Manuscript Digest – October 2020 – This complimentary e-digest, launched in 2012, covers significant acquisitions and sales, manuscripts lost and found, rare books and ephemera, document conservation, and more.
In the Digest News
‘Hair of A. Lincoln’
CNN, September 14, 2020
At Lincoln’s autopsy, his wife’s cousin received a lock of his hair and wrapped it in the only paper at hand: a War Department telegram. The grisly memento just sold at auction for …
• A log of life — and death — on a slave ship
The Guardian, September 18, 2020
Remember the crew that dropped into a London warehouse and snatched £2.5 million in rare books? Well, the stash just surfaced. Where it was — and where the gang tripped up.
Reuters, September 10, 2020
A manuscript linked to conquistador Hernan Cortes was set for a sale. Then someone noticed: didn’t it look a lot like a document from Mexico’s national archives?
Maverick Life, September 21, 2020
In 2013 rebels were said to have destroyed thousands of manuscripts in Timbuktu. A scholar takes a second look at the first reports and the politics behind the global headlines.
The Next Wave
Smithsonianmag.com, September 21, 2020
Japanese artist Katsushika Hokusai is best known for his iconic Wave. Now another wave of his drawings has surfaced. These were never published — that’s how they survived.
• Kabuki manuscript’s clues to 1855 quake
Gauguin in Arles
Art Newspaper, September 25, 2020
Gauguin’s manuscript Avant et Après hadn’t been seen in decades, until someone used it to settle an inheritance tax. It’s on view at last, and oh what it says about Van Gogh.
Where There’s a Will
BBC, September 19, 2020
A search for the work of Scots economist Adam Smith may have turned up the oldest Shakespearean play in … Spain. What it was doing in a Scottish college in Salamanca.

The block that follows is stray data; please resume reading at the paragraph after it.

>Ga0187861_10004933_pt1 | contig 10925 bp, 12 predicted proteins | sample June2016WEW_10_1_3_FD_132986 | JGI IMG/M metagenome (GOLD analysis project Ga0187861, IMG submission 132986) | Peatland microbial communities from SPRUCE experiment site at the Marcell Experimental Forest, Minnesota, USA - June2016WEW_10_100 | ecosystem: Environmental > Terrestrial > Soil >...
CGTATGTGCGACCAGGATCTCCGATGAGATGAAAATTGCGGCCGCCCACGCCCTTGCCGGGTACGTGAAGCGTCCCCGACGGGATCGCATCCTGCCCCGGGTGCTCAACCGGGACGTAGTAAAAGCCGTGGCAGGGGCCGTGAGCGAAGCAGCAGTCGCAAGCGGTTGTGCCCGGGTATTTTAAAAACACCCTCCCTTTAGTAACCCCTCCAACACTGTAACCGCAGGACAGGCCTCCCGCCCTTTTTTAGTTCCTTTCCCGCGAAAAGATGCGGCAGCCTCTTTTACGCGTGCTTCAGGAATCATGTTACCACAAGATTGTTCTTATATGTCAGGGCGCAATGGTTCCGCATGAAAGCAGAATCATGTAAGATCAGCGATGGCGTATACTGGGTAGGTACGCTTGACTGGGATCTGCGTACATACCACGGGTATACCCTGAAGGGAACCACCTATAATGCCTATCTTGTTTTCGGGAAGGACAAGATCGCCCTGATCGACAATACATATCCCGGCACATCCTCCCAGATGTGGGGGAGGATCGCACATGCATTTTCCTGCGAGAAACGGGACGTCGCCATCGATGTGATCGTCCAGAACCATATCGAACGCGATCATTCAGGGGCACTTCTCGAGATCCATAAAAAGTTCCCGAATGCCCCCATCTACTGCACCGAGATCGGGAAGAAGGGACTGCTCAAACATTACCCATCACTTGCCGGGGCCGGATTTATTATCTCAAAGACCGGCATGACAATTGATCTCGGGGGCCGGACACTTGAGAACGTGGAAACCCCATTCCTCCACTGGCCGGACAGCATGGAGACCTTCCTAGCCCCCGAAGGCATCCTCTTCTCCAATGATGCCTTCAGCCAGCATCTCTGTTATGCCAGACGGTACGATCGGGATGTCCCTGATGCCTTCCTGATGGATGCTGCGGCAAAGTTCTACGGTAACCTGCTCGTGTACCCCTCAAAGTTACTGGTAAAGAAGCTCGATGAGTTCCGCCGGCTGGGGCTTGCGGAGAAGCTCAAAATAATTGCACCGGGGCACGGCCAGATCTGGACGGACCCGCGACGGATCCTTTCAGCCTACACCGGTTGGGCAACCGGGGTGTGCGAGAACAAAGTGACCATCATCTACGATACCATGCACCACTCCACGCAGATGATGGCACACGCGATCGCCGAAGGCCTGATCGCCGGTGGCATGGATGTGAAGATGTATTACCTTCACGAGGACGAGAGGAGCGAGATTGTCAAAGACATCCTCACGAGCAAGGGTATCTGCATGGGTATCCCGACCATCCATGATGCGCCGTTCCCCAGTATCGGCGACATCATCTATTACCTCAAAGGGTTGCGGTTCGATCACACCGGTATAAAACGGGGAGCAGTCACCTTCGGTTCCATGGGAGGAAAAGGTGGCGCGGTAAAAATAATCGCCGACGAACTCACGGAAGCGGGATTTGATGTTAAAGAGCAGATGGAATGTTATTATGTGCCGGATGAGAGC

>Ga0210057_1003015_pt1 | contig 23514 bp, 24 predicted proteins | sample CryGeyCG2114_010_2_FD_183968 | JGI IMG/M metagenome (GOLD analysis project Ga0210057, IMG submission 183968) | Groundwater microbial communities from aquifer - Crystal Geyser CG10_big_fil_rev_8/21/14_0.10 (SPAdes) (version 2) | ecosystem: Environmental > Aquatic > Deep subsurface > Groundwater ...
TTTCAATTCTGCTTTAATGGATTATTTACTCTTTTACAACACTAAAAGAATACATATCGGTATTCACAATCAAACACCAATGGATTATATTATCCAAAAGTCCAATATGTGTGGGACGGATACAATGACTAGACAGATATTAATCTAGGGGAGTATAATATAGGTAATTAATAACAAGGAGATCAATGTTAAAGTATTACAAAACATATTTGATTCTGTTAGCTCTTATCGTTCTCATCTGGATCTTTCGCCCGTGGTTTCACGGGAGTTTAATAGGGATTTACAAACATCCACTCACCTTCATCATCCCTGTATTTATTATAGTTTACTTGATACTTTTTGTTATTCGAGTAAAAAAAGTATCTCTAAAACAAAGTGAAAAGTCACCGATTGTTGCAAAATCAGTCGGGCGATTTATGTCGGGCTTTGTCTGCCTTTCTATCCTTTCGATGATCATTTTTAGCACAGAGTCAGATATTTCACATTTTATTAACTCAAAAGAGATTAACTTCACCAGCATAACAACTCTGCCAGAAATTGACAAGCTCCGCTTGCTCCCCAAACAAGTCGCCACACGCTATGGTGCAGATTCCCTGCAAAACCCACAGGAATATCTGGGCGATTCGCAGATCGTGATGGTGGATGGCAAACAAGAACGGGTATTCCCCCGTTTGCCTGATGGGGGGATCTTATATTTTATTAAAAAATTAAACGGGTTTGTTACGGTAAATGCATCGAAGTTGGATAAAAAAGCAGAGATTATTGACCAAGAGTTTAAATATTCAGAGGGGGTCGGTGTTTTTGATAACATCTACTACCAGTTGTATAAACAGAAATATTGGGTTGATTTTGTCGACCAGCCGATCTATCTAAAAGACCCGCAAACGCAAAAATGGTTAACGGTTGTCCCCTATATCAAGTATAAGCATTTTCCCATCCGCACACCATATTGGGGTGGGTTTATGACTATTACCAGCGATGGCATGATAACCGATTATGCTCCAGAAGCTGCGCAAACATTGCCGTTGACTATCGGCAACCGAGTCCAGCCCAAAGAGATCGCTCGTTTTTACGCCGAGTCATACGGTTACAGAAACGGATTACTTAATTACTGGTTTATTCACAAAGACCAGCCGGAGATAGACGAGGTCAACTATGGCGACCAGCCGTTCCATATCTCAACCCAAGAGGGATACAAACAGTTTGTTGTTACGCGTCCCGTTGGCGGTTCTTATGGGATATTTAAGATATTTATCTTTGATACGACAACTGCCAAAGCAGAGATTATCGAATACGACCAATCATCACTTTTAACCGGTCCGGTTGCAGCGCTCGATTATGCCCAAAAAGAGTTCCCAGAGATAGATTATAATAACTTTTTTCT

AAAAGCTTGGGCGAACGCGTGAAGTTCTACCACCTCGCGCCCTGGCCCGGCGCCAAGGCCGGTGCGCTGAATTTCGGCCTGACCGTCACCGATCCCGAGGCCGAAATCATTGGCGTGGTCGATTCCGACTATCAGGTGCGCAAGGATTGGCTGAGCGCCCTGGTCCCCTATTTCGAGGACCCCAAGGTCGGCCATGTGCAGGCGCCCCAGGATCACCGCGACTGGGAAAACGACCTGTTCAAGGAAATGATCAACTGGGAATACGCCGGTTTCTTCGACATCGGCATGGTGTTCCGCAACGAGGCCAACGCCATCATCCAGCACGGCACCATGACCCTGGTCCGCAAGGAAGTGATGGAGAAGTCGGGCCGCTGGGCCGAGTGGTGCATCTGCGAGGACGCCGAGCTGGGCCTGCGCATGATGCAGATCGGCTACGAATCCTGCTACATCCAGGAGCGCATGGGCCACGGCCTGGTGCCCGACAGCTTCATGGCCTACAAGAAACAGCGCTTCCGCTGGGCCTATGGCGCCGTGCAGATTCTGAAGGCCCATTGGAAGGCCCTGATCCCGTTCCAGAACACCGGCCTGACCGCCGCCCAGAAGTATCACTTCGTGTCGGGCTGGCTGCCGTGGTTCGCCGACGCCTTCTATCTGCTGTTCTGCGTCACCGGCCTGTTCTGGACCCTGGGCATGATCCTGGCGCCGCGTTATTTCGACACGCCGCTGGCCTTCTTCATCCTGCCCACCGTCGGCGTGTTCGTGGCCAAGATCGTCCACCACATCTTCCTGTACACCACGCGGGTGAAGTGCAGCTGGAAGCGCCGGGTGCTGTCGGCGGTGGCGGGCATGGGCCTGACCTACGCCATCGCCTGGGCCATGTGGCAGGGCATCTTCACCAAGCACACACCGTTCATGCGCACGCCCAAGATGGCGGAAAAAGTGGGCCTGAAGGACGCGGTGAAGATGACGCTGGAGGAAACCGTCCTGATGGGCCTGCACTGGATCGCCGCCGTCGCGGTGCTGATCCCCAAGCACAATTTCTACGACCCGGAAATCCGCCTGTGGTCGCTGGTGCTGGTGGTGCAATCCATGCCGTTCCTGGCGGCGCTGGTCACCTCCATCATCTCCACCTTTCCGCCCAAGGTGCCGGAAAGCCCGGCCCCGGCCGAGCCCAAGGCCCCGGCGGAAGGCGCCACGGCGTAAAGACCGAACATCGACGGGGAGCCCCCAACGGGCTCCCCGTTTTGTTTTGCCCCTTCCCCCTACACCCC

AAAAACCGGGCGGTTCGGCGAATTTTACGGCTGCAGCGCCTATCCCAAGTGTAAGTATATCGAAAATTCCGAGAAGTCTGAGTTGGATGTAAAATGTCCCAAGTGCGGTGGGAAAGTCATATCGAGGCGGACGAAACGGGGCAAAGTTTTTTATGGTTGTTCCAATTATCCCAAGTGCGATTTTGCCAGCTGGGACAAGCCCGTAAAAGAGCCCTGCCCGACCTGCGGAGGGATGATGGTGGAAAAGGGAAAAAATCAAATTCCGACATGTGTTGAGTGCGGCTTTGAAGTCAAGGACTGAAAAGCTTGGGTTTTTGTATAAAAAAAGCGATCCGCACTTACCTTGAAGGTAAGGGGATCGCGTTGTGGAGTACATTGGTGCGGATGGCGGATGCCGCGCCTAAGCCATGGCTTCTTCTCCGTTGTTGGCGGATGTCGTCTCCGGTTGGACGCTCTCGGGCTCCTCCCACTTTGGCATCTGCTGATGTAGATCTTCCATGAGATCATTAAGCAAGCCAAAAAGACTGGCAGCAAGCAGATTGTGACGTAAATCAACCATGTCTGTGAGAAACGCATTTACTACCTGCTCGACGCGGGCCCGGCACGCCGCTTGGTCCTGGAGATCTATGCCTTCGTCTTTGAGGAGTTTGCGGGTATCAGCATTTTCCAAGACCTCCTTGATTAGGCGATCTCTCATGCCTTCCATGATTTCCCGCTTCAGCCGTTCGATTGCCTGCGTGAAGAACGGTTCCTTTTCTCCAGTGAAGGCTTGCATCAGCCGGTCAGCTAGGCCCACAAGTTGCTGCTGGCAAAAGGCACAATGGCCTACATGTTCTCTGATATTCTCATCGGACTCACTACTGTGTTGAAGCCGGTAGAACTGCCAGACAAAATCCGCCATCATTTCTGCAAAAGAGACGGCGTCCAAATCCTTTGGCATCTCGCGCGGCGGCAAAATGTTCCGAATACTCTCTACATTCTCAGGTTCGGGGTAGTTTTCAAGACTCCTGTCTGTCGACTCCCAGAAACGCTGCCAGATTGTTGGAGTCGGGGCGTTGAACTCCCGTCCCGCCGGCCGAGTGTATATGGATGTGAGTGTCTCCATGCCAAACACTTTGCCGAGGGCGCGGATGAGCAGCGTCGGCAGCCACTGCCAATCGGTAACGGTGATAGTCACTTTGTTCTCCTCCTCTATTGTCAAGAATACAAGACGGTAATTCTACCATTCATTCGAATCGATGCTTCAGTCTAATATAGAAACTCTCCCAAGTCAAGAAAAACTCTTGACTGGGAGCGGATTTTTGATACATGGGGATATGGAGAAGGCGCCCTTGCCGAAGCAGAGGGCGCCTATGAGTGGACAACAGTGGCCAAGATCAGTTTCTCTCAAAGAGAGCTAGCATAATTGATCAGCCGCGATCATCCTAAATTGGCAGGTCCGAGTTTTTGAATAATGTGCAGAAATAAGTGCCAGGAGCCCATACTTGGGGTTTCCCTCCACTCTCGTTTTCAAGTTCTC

Newsday, September 20, 2020
Before he hit the road to Florida, Jack Kerouac left the manuscript of his first novel at his local Long Island library. Then he died. Big question: was that a loan or a gift?
Fine Books & Collections, September 10, 2020
What would it take to forge Edgar Allan Poe’s ultrarare “Tamerlane”? Great calligraphy, paper and ink savvy, and lots of chutzpah. The Forger’s Daughter author tells all.
• Making Pride and Prejudice letter-perfect
Washington Post, September 30, 2020
Culling a book collection? Too hard. Paying for storage? Too pricey. Keeping rare books in a greenhouse? What could go wrong?
From Our Blog
Harold Holzer on The Presidents vs. the Press. In 1996 Harold Holzer received the Manuscript Society Book Award for Dear Mr. Lincoln: Letters to the President. Now his book The Presidents vs. The Press is winning kudos. In a Q&A with the society’s Al Ottens, Holzer shares candid comments on the dance between POTUS and reporters and how working with archives has changed.
Shapiro Center Lecture, Annette Gordon-Reed, October 17, 4 p.m. PDT > Free tix
British Museum, Katsushika Hokusai’s Great Picture Book > 100+ pix